I’ve had a diverse career path in the lead up to my appointment as CEO of the Branson Centre of Entrepreneurship. In retrospect, I owe a lot to the exceptional mentors who played a key role in my professional growth. Now that I’m in a position to be a mentor, I more fully appreciate how incredibly fulfilling mentorship can be for both parties.
At the Branson Centre, mentorship is a key part of the experience. We support a wide variety of businesses (from a gaming business, to a magazine, bakery, and 5-aside football business) and they all need guidance, advice and insider knowledge into their chosen industry. We aim to match them with people who can challenge them to develop both personally and professionally.
The art of communication
As a role model, a mentor should not be a guru, an instructor, boss or guardian. Mentorship has to be about sharing experience and ideas – it’s about two way communication. Be clear from the outset about how the relationship will work. For example, how often will the mentor and mentee meet, and how much telephone or email contact between meetings is acceptable? Decide this from the outset so that no-one is disappointed with the relationship. The relationship is also not only rewarding for the entrepreneur being mentored, but the mentor as well. Feedback from our own mentors is that they’ve learnt a huge amount from their mentees and have had fun doing so.
My first mentor was Stan. At the time, I was a young and green with good technical skills and no business acumen. He taught me some valuable lessons that have helped me to develop my own ‘personal brand’ through his demonstration of the importance of image and professionalism. Stan was always impeccably dressed and punctual. He drove a spotless car and I imitated him with no shame. To this day, the style in which I present myself is very much a reflection of what he taught me.
In the next organisation I joined, I met Syd, one of our customers. Hee taught me more about our marketplace than any of my colleagues. With this knowledge, his support and encouragement, my professional progress excelled. Soon I started developing others around me. I began to understand that I too had a responsibility as a role model and a mentor.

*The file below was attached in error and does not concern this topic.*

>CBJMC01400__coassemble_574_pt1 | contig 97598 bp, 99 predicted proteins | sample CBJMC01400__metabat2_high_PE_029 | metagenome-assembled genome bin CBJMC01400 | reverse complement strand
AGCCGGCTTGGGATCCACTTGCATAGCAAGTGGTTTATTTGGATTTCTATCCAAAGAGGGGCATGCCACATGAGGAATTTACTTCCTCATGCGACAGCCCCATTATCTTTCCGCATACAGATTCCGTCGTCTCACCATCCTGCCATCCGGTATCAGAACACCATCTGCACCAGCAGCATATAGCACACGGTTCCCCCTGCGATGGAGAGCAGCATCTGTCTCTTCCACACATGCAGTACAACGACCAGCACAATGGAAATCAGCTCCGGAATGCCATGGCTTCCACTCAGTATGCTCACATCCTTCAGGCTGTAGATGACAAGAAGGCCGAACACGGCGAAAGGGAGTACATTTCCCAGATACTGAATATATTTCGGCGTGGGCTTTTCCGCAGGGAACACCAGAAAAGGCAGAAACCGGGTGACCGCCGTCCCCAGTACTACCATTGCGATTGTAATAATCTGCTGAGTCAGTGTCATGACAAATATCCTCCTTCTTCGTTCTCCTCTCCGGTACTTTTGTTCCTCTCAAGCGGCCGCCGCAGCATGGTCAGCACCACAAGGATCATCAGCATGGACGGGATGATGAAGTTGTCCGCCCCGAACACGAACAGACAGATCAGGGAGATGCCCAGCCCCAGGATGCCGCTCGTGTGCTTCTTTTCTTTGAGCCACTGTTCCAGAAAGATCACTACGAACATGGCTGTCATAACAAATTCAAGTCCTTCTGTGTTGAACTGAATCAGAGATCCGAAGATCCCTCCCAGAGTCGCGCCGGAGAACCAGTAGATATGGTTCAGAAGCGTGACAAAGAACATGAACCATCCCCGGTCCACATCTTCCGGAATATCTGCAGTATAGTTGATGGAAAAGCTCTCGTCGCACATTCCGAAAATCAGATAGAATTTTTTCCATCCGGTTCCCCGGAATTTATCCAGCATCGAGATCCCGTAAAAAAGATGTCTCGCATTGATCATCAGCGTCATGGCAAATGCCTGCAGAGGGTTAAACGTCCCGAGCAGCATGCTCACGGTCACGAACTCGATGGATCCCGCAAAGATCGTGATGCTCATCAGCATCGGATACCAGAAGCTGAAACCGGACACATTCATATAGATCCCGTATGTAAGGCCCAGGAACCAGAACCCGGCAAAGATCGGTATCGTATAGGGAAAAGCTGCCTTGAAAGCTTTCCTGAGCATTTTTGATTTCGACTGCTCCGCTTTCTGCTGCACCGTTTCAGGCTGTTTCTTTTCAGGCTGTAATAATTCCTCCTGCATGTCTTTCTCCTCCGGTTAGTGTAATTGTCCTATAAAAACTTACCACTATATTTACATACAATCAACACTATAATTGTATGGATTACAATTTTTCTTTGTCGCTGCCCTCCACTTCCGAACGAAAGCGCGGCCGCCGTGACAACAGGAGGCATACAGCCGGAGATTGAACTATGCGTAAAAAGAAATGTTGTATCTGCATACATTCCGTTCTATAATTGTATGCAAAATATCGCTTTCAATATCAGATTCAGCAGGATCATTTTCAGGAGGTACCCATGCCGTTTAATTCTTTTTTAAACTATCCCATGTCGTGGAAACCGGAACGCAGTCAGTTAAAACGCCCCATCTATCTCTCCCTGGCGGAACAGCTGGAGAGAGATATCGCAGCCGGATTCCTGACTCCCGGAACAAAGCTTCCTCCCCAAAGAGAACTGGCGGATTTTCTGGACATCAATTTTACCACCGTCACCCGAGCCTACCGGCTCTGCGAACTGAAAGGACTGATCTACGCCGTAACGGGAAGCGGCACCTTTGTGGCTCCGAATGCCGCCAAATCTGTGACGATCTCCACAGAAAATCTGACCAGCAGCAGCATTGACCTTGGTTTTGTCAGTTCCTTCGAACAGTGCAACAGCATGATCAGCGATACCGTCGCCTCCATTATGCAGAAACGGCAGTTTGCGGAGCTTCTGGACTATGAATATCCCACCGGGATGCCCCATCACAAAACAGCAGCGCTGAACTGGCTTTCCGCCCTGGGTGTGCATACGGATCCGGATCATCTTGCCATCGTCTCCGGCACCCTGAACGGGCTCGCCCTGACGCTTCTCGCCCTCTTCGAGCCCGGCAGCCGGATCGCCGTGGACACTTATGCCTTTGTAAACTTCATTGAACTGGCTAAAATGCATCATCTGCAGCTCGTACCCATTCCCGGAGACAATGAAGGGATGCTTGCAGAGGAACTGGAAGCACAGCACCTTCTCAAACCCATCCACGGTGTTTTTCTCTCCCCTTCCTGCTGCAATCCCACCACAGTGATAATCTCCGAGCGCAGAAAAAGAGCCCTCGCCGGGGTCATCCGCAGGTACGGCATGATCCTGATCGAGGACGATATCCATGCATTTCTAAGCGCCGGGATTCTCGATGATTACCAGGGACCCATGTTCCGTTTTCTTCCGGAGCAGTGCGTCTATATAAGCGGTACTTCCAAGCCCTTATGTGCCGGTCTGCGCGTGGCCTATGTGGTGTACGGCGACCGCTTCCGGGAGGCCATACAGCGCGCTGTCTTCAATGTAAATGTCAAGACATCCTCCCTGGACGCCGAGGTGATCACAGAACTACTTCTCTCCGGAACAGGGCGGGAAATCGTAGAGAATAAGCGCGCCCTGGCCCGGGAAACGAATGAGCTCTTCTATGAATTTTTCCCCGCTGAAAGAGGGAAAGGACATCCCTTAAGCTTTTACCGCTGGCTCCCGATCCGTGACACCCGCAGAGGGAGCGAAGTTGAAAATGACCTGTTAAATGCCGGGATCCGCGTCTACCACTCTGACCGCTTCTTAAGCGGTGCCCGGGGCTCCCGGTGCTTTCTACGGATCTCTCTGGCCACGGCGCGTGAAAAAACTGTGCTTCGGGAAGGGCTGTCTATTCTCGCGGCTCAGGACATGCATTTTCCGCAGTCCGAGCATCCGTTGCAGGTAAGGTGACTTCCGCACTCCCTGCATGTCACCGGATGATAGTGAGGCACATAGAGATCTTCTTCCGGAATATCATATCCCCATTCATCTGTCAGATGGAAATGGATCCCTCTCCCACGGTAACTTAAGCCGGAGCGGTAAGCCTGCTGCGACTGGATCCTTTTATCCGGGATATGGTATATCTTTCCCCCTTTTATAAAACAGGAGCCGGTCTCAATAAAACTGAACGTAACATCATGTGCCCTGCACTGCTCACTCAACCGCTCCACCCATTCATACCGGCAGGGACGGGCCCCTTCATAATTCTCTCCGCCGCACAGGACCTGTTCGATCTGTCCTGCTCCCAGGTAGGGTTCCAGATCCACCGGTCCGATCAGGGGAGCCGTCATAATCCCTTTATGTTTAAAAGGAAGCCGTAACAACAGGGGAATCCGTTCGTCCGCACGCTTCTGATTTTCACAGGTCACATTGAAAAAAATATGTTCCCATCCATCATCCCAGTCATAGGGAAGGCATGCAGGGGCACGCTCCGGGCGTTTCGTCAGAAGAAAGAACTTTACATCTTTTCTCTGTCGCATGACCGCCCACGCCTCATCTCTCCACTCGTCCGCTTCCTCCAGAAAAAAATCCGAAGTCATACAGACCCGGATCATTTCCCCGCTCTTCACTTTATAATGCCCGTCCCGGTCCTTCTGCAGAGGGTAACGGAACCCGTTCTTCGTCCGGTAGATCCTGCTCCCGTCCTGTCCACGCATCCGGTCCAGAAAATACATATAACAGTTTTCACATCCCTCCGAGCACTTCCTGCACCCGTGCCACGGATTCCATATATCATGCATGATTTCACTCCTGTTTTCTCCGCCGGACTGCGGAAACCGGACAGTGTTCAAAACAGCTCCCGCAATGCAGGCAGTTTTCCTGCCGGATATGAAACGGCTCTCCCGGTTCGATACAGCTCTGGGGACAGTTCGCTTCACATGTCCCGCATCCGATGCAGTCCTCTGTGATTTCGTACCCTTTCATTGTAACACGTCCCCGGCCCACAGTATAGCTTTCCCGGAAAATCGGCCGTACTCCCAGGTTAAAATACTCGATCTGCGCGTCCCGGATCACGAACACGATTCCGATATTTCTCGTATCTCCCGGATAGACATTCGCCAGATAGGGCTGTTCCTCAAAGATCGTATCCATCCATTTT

Essential to gaining the most from both these mentors was my ability to trust in them and know that they would never compromise their integrity. They were both professionally consistent and led by example. Today, I am asked by a number of young people to mentor them and I feel very privileged to have the opportunity to be a positive force in their lives and share my knowledge, advice and skills.
Finding the right balance
I believe that with mentorship comes great responsibility and great rewards. Dedicating the time and energy to encouraging an ambitious young person can have a significant impact on both the person doing the mentoring and the person being mentored. I also believe that focusing on the few young people who proactively seek advice and mentoring allows me to have a greater impact. Don’t spread yourself too thin when it comes to mentoring.
During my career, I was lucky to be exposed to great mentors, but was also persistent in my efforts to be mentored. Being in the right work environment is important, but so is the desire to be mentored. For many young South African entrepreneurs, they can often feel isolated and unsupported as they develop their business.
Finding great mentors to help develop our next generation of business owners is one of the biggest challenges for today’s entrepreneurs; particularly as we all lead busier lives. It is why one of the key areas of focus for the Branson Centre is encouraging successful entrepreneurs and business leaders with a vision for a better world to come forward and get involved as mentors.
Can you be a mentor to an entrepreneur?
The Branson Centre of Entrepreneurship is looking for 50 new mentors. If you think you have what it takes to help grow an entrepreneur and their business, get in touch through www.bransoncentre.org.